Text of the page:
The Path to Public Service at SEAS


Should Supreme Court Justices Have Term Limits? That ‘Would Be Fine,’ Breyer Says at Harvard IOP Forum


Harvard Right to Life Hosts Anti-Abortion Event With Students For Life President


Harvard Researchers Debunk Popular Sleep Myths in New Study


Journalists Discuss Trump’s Effect on the GOP at Harvard IOP Forum

Corporation Founded to Aid Mass. Students in Obtaining Bank Loans

'HELP' Plan Organized


A plan to issue a guaranty for 80 per cent on loans made to Massachusetts students by banks in this state went into effect yesterday. The program, set up by the Massachusetts Higher Education Assistance Corporation, will mean that loans will be available at lower rates and for longer periods than would otherwise be possible.

Under the terms of the "Higher Education Loan Plan" ("HELP" loans), student borrowers will sign notes due and payable six months after graduation, but they may receive from the bank an agreement to extend the note as much as three years beyond this date.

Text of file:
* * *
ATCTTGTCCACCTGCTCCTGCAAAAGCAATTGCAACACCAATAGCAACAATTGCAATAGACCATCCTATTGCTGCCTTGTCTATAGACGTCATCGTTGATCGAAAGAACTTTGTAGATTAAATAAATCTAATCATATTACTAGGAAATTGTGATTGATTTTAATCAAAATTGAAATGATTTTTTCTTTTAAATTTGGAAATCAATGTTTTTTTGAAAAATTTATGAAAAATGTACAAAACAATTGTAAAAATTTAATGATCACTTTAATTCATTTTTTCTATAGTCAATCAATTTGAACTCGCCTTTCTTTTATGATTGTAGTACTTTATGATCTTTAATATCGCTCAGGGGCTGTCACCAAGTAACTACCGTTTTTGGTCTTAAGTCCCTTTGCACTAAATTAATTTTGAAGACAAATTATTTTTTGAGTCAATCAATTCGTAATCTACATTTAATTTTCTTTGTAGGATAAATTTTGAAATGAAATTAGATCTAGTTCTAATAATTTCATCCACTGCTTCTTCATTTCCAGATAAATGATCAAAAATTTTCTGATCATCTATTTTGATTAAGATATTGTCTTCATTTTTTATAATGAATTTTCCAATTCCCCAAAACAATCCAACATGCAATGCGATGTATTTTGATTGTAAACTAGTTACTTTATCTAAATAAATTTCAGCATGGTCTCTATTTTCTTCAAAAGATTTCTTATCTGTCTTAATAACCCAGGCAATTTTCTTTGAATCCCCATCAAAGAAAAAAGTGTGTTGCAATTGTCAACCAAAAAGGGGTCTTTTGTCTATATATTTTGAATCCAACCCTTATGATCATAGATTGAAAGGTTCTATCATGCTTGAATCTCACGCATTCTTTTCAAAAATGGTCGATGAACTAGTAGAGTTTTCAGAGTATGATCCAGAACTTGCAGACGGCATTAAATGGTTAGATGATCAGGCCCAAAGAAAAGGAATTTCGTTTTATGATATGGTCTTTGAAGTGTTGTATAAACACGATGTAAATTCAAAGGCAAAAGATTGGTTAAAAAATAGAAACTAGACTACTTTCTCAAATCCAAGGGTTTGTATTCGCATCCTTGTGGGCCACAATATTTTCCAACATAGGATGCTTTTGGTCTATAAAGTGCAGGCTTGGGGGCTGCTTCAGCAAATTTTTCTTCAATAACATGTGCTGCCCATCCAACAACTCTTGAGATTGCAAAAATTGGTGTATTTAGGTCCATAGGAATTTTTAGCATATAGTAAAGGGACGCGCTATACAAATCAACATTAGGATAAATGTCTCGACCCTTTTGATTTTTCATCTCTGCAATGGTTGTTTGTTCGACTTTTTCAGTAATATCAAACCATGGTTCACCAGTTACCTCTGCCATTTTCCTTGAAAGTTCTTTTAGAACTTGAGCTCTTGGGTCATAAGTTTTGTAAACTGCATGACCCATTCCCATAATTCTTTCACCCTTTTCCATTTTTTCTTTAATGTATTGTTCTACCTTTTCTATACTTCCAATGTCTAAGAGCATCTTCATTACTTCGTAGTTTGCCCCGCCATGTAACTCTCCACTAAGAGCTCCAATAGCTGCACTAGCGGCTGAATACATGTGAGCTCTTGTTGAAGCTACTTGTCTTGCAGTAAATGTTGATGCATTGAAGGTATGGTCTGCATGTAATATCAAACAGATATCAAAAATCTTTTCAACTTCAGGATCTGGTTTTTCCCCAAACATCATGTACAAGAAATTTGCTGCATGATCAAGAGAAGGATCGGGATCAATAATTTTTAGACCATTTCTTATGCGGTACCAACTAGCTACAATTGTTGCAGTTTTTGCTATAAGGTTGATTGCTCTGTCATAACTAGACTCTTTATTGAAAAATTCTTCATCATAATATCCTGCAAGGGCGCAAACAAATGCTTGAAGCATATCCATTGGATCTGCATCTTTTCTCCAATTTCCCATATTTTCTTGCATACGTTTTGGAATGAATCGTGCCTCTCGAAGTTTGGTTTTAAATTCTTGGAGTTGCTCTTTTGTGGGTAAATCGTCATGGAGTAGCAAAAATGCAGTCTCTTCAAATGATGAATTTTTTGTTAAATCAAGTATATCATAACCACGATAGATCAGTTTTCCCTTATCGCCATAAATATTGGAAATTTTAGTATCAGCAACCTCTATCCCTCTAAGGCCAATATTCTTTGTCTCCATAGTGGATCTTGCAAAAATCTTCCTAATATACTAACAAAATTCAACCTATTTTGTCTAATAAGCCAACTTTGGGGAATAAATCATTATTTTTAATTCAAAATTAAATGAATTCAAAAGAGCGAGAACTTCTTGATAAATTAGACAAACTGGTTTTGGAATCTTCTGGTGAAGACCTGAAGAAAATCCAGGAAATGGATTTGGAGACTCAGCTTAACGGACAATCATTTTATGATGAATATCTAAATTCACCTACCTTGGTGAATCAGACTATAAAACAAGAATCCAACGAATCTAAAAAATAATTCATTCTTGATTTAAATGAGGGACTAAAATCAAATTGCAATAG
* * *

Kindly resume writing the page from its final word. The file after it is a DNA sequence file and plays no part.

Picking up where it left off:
The loans will be limited in amount to not more than $500 in any one academic year, and a total of $1,500 in three years. First year students are not eligible for the loans.

HELP loans will bear interest one-half per cent in excess of the "prime rate" in Boston at the time that the loan is made. In Boston at present the "prime rate," that paid by the biggest borrowers with the best credit, is four per cent.

Only students living in Massachusetts will be eligible for HELP loans. They will, however, be able to go to an approved institution in any state.

Other States Interested

The loan project has attracted attention in other states. In New York, a bill to establish a "higher education assistance corporation" has administration approval. Groups in Maine, Rhode Island and Connecticut have expressed interest in seeking similar legislation in these states.

The program is not connected with college loan projects. The University last year lent over $100,000, and M.I.T. more than three times that much. John U. Monro '34, Director of the Financial Aid Office, earlier this year said that such a loan organization would be an important step forward, although it could never replace scholarships, which are for students who cannot afford a loan.

Want to keep up with breaking news? Subscribe to our email newsletter.